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Got a question for those with 4 wheel drive. Do you normally have it in 2WD or Auto? So far I've always been in 2WD, but thinking during the rainy season might be good to have it in Auto.

Thoughts?
 

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Hecdog said:
I usually keep in 2wd. When It's raining or with questionable road conditions, I switch to Auto.
Me too. In rain, if you hit an unexpected puddle, etc. its nice to have. I keep it in 2wd mostly but I have been happy to have had 4wd on many occasions. ;)
 

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I've never had a need for AWD so most of my vehicle didn't have it. All o fmy vehicles had 4Hi and 4Lo though.

In normal situations, I leave in 2WD. Only in severe rain, and snow/ice covered roads do I need 4WD. For standard rain, the VDC works excellent as AWD is really just a traction control especially on the Nissans.

The Auto mode only engages the front wheels when slip is detected. It uses a electronic clutch that engages the front axle when slip is detected on the rear axle. When there is no slip it goes back to RWD. So it's essentially like flipping the 2WD mode to 4HI when needed, it just does it automatically. Honda uses the same AWD in their cars(SUVs if you could consider them such).

If your in decent snow, skip the AUTO altogether and put it straight in 4HI. The reason is that lag in time where slip is detected and the clutch is engaged, can get you stuck or stop your momentum. AUTO is a great traction control on top of VDC for oil spots and rain, but it sucks gas with little benefit IMO. With VDC's excellent results, I really see no benefit to Auto mode. Back in the day where you couldn't switch 4Hi in easily, AWD had it's benefits. Of course if your spouse isn't mechanically inclined and doesn't want to switch back and forth from 2WD to 4Hi as needed, the Auto has the benefit there.

I just see so many people using AWD in snow and muddy conditions and that's what gets people in trouble, USE 4HI. AWD can give a sense of false security when it's function isn't understood. It's not the same as 4WD hence why it's called AWD (or Auto in Nissan's terms).

Have a good one.
 

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Take my wife, Please take my wife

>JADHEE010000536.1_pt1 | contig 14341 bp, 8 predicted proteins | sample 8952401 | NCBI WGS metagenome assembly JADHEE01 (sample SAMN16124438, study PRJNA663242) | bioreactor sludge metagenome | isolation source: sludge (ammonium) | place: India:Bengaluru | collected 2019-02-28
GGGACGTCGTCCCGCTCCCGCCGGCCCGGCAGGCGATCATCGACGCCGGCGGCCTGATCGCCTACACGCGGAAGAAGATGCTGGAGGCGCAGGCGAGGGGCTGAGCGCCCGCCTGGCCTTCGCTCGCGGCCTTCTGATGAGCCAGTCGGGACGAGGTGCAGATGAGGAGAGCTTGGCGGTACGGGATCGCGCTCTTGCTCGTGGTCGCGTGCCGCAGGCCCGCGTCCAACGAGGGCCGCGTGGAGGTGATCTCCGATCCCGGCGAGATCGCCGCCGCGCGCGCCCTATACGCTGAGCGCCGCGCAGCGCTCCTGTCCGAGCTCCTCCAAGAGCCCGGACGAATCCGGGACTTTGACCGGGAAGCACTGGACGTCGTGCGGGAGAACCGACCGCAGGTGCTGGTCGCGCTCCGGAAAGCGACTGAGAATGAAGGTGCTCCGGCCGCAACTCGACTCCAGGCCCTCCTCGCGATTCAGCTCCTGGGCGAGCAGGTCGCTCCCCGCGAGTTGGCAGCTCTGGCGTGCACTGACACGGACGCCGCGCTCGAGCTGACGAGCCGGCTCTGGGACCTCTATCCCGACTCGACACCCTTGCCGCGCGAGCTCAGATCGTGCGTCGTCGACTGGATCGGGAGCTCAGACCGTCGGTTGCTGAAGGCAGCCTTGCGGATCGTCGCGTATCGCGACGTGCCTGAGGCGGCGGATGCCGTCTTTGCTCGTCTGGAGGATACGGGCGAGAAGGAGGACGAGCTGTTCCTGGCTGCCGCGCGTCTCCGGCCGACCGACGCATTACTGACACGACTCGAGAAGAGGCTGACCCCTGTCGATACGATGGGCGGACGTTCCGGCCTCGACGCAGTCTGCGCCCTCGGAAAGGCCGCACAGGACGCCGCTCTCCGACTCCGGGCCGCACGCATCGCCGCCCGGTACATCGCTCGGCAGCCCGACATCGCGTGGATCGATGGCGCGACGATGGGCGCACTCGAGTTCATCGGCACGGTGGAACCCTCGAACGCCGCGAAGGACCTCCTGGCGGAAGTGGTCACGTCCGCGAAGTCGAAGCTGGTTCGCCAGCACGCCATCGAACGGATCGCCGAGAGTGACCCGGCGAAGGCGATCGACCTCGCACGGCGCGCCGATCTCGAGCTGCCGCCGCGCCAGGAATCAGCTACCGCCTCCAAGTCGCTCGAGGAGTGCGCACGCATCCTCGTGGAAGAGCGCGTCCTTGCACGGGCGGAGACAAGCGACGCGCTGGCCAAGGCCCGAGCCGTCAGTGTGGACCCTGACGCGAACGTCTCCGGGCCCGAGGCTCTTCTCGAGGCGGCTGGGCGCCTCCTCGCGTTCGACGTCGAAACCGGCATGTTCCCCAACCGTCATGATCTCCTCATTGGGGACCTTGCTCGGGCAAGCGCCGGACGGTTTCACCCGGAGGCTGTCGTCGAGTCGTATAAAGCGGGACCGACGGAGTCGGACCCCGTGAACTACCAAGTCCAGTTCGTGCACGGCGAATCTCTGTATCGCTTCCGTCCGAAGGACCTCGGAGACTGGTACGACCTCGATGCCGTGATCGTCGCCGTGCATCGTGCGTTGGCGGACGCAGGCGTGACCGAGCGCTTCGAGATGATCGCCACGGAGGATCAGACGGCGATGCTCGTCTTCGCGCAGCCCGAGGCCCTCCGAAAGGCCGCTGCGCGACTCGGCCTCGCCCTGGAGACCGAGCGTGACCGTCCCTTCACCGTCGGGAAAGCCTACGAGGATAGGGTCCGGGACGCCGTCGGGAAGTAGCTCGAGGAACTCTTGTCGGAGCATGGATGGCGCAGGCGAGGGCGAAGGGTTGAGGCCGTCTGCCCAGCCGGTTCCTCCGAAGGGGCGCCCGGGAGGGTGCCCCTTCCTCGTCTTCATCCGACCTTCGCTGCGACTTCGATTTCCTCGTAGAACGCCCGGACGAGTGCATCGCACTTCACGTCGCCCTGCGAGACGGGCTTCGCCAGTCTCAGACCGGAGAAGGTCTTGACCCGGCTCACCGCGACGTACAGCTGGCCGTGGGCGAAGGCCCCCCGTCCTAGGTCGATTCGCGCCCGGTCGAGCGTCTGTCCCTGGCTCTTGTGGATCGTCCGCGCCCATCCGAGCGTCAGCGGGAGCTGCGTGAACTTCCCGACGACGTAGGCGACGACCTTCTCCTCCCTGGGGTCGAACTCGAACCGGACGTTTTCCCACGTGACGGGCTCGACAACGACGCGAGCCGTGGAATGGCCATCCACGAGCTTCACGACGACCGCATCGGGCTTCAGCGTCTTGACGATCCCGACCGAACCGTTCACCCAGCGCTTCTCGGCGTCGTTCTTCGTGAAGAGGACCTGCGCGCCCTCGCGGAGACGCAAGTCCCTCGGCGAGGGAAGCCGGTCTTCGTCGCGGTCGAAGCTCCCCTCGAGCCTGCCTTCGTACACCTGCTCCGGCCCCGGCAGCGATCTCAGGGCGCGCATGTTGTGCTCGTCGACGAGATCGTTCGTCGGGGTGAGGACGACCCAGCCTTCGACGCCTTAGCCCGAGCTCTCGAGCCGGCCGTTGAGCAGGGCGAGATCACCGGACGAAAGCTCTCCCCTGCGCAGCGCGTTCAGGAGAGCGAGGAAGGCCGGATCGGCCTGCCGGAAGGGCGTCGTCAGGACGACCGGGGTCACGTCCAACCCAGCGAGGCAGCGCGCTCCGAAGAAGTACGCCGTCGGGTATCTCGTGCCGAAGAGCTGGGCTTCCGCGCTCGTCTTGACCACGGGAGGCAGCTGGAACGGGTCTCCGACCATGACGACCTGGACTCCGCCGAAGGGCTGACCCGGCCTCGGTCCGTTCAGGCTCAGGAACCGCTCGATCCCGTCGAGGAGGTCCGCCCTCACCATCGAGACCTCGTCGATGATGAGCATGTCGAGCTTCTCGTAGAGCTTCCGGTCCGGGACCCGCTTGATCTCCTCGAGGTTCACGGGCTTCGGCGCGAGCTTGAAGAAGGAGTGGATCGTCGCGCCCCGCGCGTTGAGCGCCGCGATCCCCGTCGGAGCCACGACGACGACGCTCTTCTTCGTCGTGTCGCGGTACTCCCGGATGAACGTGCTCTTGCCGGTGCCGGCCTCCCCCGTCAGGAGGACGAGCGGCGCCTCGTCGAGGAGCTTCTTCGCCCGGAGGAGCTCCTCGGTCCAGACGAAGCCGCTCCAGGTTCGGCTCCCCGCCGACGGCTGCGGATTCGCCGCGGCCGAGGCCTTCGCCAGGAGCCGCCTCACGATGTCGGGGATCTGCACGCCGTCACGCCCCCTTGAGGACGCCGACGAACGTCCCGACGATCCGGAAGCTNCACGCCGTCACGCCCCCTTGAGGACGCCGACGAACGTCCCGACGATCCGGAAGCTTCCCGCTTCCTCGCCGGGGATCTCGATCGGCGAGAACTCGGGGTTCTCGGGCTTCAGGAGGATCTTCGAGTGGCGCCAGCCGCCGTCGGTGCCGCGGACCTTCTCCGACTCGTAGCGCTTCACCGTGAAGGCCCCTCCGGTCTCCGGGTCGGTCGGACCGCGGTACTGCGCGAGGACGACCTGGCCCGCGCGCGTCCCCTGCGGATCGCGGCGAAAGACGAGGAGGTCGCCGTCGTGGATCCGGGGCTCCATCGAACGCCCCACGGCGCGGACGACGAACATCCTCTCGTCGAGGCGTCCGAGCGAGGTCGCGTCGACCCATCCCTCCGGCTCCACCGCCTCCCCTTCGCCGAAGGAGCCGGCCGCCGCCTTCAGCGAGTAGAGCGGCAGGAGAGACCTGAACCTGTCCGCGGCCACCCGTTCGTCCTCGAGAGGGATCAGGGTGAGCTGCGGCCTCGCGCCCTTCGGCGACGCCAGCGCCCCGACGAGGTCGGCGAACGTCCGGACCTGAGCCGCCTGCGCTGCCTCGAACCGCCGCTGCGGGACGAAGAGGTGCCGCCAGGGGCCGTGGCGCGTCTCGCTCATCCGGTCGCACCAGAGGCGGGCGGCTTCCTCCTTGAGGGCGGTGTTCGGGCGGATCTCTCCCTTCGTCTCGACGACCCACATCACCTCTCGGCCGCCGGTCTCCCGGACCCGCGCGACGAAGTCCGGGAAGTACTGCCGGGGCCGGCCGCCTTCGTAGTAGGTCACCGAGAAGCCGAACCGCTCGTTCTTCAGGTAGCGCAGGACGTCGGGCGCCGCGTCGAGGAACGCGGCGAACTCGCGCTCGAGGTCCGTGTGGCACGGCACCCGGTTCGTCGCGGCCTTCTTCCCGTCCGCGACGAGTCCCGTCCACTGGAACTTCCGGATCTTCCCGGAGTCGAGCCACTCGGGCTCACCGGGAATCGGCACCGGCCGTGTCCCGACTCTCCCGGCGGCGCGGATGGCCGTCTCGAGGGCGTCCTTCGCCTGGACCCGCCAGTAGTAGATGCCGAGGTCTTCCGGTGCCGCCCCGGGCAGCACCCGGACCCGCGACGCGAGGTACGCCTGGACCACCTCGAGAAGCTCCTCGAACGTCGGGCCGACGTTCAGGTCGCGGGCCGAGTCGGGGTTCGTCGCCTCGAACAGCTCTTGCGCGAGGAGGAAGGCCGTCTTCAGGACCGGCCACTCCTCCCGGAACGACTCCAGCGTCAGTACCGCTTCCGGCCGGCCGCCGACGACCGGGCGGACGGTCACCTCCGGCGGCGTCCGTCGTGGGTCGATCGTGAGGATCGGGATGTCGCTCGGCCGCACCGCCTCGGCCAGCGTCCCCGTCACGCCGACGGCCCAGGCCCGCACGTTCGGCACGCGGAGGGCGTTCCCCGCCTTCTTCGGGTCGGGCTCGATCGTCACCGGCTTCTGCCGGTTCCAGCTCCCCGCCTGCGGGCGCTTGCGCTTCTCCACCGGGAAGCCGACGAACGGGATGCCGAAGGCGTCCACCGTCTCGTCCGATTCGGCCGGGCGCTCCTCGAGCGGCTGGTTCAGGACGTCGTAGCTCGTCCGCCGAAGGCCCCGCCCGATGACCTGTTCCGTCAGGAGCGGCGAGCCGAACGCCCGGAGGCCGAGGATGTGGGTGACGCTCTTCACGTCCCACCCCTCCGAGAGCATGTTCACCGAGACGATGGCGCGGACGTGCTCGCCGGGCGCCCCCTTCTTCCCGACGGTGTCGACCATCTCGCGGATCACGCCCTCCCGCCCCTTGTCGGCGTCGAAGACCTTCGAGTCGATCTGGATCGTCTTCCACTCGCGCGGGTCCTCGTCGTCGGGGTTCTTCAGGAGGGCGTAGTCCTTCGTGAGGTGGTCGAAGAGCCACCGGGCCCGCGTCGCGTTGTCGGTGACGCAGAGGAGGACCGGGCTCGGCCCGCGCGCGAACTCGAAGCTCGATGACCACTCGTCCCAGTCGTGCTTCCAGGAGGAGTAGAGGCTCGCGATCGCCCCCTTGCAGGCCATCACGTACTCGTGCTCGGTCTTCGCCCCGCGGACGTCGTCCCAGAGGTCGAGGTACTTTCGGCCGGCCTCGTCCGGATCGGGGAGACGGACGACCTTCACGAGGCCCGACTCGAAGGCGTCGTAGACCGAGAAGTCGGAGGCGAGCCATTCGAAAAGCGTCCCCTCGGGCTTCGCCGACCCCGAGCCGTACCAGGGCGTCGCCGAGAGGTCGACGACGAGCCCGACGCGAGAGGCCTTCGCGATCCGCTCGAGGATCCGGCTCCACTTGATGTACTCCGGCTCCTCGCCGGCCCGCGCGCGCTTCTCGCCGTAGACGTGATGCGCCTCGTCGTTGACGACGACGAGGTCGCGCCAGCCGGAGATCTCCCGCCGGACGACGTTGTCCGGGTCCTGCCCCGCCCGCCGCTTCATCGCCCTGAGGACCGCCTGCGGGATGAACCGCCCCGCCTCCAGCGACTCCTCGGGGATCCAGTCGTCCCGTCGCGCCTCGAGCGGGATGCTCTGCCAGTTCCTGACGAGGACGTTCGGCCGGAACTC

If you only knew my wife, 4 AUTO is a god-send, they made it for her. It eliminates all thought on what to to do and when.
 

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With VDC's excellent results, I really see no benefit to Auto mode. Back in the day where you couldn't switch 4Hi in easily, AWD had it's benefits. Of course if your spouse isn't mechanically inclined and doesn't want to switch back and forth from 2WD to 4Hi as needed, the Auto has the benefit there.
My dad engaged the 4hi switch when it rained here about a month back(hes not really they much of a Gear head) and when he came home he complained that the car haulted to a stop while he made a turn. Suprisingly that week a found a thread that said 4hi/4lo should not be used in grippy surfaces (you can bind something if you do it simultaneously).
 

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SilverQShip said:
My dad engaged the 4hi switch when it rained here about a month back(hes not really they much of a Gear head) and when he came home he complained that the car haulted to a stop while he made a turn. Suprisingly that week a found a thread that said 4hi/4lo should not be used in grippy surfaces (you can bind something if you simultaneously).
Wow that's weird, because I have engaged my 4Hi intentially on dry surfaces to verify that the 4WD system was working. It's easily confirmed when you turn as you said at a very low speed, because you'll feel tires skipping. Higher speed just make the truck hard to steer with a lot of understeer. With all 3 4WD trucks I've had, I've never had any come to hault when making a turn in this way. It's definitely not a good thing. With rain of any kind except very light drizzle, the road should had been slick enough for a skip when turning.